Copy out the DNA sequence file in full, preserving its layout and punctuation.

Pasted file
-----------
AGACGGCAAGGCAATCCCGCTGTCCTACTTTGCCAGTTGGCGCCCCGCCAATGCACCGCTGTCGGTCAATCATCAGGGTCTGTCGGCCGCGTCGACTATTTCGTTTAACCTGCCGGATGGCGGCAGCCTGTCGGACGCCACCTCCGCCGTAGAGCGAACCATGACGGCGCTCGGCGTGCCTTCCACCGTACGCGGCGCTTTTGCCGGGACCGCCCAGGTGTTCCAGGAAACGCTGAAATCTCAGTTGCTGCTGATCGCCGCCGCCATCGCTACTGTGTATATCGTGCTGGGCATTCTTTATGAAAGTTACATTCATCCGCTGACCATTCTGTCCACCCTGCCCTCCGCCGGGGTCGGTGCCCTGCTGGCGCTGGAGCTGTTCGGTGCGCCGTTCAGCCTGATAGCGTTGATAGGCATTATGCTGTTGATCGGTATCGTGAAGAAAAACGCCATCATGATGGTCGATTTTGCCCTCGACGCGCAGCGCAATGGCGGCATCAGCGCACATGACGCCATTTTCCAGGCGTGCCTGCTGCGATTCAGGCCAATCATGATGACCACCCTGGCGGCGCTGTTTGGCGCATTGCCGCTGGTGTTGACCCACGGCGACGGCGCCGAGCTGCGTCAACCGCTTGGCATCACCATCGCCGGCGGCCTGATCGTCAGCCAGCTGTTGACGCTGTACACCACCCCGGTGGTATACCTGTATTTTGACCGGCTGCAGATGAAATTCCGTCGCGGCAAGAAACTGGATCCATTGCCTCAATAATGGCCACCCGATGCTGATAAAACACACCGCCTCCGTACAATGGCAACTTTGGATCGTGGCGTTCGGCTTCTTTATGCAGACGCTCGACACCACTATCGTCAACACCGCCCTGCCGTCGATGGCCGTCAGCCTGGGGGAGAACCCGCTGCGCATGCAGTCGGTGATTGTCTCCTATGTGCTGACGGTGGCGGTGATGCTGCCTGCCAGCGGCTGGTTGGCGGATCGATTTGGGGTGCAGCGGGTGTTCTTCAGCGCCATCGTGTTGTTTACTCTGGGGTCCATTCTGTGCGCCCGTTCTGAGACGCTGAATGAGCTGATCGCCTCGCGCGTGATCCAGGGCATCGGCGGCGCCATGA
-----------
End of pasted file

AGACGGCAAGGCAATCCCGCTGTCCTACTTTGCCAGTTGGCGCCCCGCCAATGCACCGCTGTCGGTCAATCATCAGGGTCTGTCGGCCGCGTCGACTATTTCGTTTAACCTGCCGGATGGCGGCAGCCTGTCGGACGCCACCTCCGCCGTAGAGCGAACCATGACGGCGCTCGGCGTGCCTTCCACCGTACGCGGCGCTTTTGCCGGGACCGCCCAGGTGTTCCAGGAAACGCTGAAATCTCAGTTGCTGCTGATCGCCGCCGCCATCGCTACTGTGTATATCGTGCTGGGCATTCTTTATGAAAGTTACATTCATCCGCTGACCATTCTGTCCACCCTGCCCTCCGCCGGGGTCGGTGCCCTGCTGGCGCTGGAGCTGTTCGGTGCGCCGTTCAGCCTGATAGCGTTGATAGGCATTATGCTGTTGATCGGTATCGTGAAGAAAAACGCCATCATGATGGTCGATTTTGCCCTCGACGCGCAGCGCAATGGCGGCATCAGCGCACATGACGCCATTTTCCAGGCGTGCCTGCTGCGATTCAGGCCAATCATGATGACCACCCTGGCGGCGCTGTTTGGCGCATTGCCGCTGGTGTTGACCCACGGCGACGGCGCCGAGCTGCGTCAACCGCTTGGCATCACCATCGCCGGCGGCCTGATCGTCAGCCAGCTGTTGACGCTGTACACCACCCCGGTGGTATACCTGTATTTTGACCGGCTGCAGATGAAATTCCGTCGCGGCAAGAAACTGGATCCATTGCCTCAATAATGGCCACCCGATGCTGATAAAACACACCGCCTCCGTACAATGGCAACTTTGGATCGTGGCGTTCGGCTTCTTTATGCAGACGCTCGACACCACTATCGTCAACACCGCCCTGCCGTCGATGGCCGTCAGCCTGGGGGAGAACCCGCTGCGCATGCAGTCGGTGATTGTCTCCTATGTGCTGACGGTGGCGGTGATGCTGCCTGCCAGCGGCTGGTTGGCGGATCGATTTGGGGTGCAGCGGGTGTTCTTCAGCGCCATCGTGTTGTTTACTCTGGGGTCCATTCTGTGCGCCCGTTCTGAGACGCTGAATGAGCTGATCGCCTCGCGCGTGATCCAGGGCATCGGCGGCGCCATGA